I totally agree with you. I think there’s a really big audience of people who want more. What we are talking about, the “hit singles,” tells you exactly what to think and there’s no real room for interpretation or space for your mind to wander. I always hope that our music has three or four meanings that aren’t exactly obvious because it’s fun to be taken on this journey and have it force you to question your mind and thoughts. Anything that invokes thought is our kind of art.



This record is produced with Greg Kurstin, who’s worked with the likes of Paul McCartney and the Foo Fighters. What was it like to work with him?

Usually, when we go into the studio we have 20 songs and we figure out what direction to take. For this record, we didn’t have 20 songs — we had 5 or 6, max. The rest were seeds that we grew in the studio, in that space, with Greg. There’s something to be said about his presence for writing those songs. When we would get stuck on an arrangement, Greg would play the piano and it would completely free us; it’s taking all of the layers off and feeling it for what it is. He was comfortable sitting there, listening to us, and suggesting things in a way that didn’t make us feel pressured. He’s so mellow, we’re all high-strung. We’re aggressive in the studio, he’s very calming. It was a cool environment to work in. 


One of my favourite songs is Light My Love, which is a really beautiful, evocative track. Can you tell me a bit about the inspiration behind that song?

That song is the first we recorded with Greg Kurstin. It was the beginning of the album as a whole, and I say that because that song is primarily piano rather than bass and it was a key sign to us where the rest of the album was heading. It was written three or four years ago and Josh and Daniel put it together. It’s a beautiful song and it hits this point that’s important to humans which is this out-of-this-world, pure, unconditional romantic love. A lot of the other tracks talk about the love of your fellow man, but this one is something else. 


This album is full of songs that I think are rally cries and that unite us together. Like ‘Heat Above’ — “Marching across the land/Is a peaceful army joining the band/Walking hand in hand/To an anthem loudly sung where they stand.” During a year like 2020, did writing and recording these tracks feel more prevalent?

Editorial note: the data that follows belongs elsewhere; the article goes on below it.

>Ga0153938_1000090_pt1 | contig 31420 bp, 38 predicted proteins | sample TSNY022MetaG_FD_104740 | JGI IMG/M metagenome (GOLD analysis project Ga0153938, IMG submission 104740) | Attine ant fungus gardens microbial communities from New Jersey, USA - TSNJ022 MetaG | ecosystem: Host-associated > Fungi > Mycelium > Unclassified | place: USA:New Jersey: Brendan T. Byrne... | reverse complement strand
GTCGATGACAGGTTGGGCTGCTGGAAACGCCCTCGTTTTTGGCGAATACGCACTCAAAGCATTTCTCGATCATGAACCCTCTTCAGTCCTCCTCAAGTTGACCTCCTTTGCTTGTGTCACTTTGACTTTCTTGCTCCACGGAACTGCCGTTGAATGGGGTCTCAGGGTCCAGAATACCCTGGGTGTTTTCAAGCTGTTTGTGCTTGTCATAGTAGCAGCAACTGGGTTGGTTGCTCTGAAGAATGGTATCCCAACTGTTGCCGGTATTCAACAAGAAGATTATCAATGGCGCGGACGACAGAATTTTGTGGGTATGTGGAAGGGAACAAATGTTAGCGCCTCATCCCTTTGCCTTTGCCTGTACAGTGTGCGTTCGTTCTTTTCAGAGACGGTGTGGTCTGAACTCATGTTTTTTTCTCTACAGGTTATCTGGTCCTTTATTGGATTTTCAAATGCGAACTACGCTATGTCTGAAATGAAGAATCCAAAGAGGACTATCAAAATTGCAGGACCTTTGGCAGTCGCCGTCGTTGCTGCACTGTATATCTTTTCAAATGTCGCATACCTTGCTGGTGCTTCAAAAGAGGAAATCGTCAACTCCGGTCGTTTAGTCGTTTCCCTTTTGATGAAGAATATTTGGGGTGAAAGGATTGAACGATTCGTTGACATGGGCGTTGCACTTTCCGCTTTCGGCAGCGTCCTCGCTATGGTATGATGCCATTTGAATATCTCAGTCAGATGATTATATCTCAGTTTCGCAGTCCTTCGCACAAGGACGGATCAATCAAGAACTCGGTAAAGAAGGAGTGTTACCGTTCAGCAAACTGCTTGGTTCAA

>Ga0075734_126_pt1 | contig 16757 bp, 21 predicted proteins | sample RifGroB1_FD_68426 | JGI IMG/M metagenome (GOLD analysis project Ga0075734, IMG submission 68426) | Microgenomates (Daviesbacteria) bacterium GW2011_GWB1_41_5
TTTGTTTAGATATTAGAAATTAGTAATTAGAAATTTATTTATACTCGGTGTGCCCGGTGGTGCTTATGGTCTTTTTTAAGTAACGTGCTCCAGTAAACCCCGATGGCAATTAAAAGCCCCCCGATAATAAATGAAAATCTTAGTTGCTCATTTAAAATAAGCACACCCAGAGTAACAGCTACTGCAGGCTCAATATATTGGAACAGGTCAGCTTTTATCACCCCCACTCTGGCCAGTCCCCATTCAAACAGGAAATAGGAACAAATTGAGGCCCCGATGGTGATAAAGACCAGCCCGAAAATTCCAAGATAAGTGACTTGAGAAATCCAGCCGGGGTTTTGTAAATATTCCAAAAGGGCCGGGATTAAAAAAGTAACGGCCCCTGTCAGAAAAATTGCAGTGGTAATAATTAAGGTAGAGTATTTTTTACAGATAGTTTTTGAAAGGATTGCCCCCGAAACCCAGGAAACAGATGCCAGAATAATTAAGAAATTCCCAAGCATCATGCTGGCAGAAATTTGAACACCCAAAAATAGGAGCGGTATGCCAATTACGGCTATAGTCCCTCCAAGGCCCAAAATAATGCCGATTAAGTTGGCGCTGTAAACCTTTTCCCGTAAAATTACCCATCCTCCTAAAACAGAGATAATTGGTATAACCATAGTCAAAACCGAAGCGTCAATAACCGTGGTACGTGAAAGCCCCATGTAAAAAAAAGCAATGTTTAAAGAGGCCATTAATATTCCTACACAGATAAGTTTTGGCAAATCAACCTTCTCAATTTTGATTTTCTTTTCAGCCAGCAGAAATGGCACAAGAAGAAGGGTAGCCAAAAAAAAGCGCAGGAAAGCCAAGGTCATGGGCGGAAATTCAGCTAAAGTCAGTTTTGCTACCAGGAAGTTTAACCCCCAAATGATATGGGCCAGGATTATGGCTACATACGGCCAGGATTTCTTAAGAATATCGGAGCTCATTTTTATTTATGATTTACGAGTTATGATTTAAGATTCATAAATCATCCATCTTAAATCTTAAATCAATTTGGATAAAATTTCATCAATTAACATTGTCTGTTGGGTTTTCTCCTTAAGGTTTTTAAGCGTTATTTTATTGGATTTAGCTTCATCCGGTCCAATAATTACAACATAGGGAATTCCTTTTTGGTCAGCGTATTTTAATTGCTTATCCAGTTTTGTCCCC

The experience of making this record was insane because we recorded the whole album and six months later, the pandemic happened and we were in a very dark and strange place. It was riveting that the album took that meaning because it obviously wasn’t meant to be when we first recorded it, but I strongly believe in the interconnection of the universe and nothing happening coincidentally. I believe The Battle at Garden’s Gate is about the struggles humanity has faced this past year and a half and how can we, as a society, transform our ethics and come out of this as a new culture. I think the pandemic, in general, helped put a mirror to humanity and show all of its worst things so we can learn from them.


I remember seeing you play at Rebel in Toronto and you’ve basically been touring non-stop since. That was obviously a very abrupt change for you guys, what was that like?

Yeah, getting our life taken away was weird. We got out of high school and we hit the road with The Struts and we basically never stopped since. We drank wine and toured the world for three years. No touring felt like our plane was falling out of the sky….. Which, actually, isn’t a great comparison since there’s a lot of musicians who have died that way. [Laughs]


Not the best, but I get what you’re saying.

Thank god. But it did force us to settle somewhere and we picked Nashville. I moved to Nashville a week before everything shut down so, again, the language of the universe and timing was aligning perfectly. It gave us a lot of time to explore things about ourselves we wouldn’t have found out otherwise if we were still touring. I also have a much bigger closet now 


How has it been to watch the fan reaction to the record?

It has been everything we hoped for because we spilled our hearts and souls into this project, as we always do. There’s a lot there to be digested and if we can invoke thought and meaning and have people listen to it and feel something, that’s the most powerful tool. 


Lastly, when the album dropped, you wrote “Everything begins with a spark.” Now that the album is out, what do you hope this next chapter brings you and the band?

I see Greta Van Fleet expanding in this period and getting into other fields… We’re getting into the fashion world more which is exciting.


I love that you guys are venturing into fashion — when I was watching the Broken Bells candlelight session, I was amazed at the styling and fashion choices.

Thank you! We’re big fans. When you’re wearing like a $6,000 Alexander McQueen piece… There’s something about the power there. You can feel like a rockstar.


In addition to fashion, I’m excited to see where the band takes you guys. 

Yeah, it’s all about expanding what we do and learning to be more present and having commentary about things because we know we have a responsibility to let people know what’s going on. I just see us growing in every facet imaginable. 


Greta Van Fleet’s new album The Battle at Garden’s Gate is out now. Follow via @gretavanfleet


Interview by Kelsey Barnes